Environmental research

Effects of genetic polymorphisms on antioxidant status and concentrations of the metals in the blood of riverside Amazonian communities co-exposed to Hg and Pb.

PMID 25728017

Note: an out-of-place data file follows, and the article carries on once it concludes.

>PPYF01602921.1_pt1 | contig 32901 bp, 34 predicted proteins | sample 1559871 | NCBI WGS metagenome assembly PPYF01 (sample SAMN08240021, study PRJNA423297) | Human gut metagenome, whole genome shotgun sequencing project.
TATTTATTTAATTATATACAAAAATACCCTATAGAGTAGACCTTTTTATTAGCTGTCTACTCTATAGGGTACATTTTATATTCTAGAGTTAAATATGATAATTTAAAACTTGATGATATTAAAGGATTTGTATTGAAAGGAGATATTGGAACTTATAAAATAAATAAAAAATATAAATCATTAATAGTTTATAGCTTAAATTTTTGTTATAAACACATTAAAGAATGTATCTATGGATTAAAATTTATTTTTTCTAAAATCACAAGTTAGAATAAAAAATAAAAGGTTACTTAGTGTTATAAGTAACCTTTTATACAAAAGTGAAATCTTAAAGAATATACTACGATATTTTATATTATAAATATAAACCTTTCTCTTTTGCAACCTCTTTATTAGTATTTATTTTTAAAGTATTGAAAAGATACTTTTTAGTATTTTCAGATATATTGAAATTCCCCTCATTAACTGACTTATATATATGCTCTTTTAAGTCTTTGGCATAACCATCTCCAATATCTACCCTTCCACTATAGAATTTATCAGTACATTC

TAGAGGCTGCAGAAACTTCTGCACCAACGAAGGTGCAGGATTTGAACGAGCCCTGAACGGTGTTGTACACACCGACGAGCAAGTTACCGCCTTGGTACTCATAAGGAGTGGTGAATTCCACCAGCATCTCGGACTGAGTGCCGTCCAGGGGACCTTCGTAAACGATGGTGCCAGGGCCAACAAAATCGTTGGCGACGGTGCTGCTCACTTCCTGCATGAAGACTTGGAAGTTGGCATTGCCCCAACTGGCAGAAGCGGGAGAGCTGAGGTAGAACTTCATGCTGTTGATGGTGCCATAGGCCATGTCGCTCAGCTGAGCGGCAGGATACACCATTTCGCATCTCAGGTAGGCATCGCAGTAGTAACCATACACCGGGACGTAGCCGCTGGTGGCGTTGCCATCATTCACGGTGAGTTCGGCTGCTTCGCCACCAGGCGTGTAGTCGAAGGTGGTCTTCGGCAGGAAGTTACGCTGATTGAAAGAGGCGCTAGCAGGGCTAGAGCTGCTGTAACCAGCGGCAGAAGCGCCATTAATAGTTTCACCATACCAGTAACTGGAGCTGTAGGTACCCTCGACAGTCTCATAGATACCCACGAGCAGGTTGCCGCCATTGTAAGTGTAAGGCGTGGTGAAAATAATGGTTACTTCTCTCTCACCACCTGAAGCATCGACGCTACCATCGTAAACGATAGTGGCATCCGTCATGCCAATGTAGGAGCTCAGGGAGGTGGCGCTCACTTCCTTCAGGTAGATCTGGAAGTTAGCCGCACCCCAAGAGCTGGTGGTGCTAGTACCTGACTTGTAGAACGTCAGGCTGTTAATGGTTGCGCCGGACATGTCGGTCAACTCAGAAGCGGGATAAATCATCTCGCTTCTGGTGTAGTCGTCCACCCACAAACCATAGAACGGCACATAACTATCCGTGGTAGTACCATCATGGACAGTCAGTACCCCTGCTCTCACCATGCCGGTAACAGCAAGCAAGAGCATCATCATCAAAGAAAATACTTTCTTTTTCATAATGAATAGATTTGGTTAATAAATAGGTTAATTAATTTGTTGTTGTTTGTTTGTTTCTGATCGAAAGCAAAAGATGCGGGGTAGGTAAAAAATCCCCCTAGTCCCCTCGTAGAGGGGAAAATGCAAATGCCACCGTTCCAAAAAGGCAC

There have been reports of genetic effects affecting the metabolism of Hg and Pb individually, and thus modulating their toxicities. However, there is still a knowledge gap with respect to how genetics may influence the toxicities of these toxic metals during a co-exposure scenario. This present study is therefore aimed at investigating the effects of polymorphisms in genes (GSTM1, GSTT1, GSTP1, GCLM, GCLC, GPx1, ALAD, VDR and MDR1) that have been implicated in Hg and Pb metabolisms affects the kinetics of these metals, as well as various blood antioxidant status parameters: MDA and GSH, and the activities of CAT, GPx and ALAD among populations that have been co-exposed to both Hg and Pb. Study subjects (207 men; 188 women) were from an Amazonian population in Brazil, exposed to Hg and Pb from diet. The blood levels of Hg and Pb were determined by ICP-MS while genotyping were performed by PCR assays. The median values of Hg and Pb in blood were 39.8µg/L and 11.0µg/dL, respectively. GSTM1, ALAD and VDR polymorphisms influenced Hg in blood (β=0.17; 0.37 and 0.17; respectively, p<0.050) while variations on GCLM, GSTT1 and MDR1 (TT) modulated the concentrations of Pb among the subjects (β=-0.14; 0.13 and -0.22; re-spectively, p<0.050). GSTT1 and GCLM polymorphisms also are associated to changes of MDA concentrations. Persons with null GSTM1 genotype had higher activity of the antioxidant enzyme CAT than carries of the allele. Individuals with deletion of both GSTM1 and GSTT1 had a decreased expression of GPx compared to those that expressed at least, one of the enzymes. ALAD 1/2 subjects had lower ALAD activity than individuals with the non-variant genotype. Our findings give further support that polymorphisms related to Hg and Pb metabolism may modulate Hg and Pb body burden and, consequently metals-induced toxicity.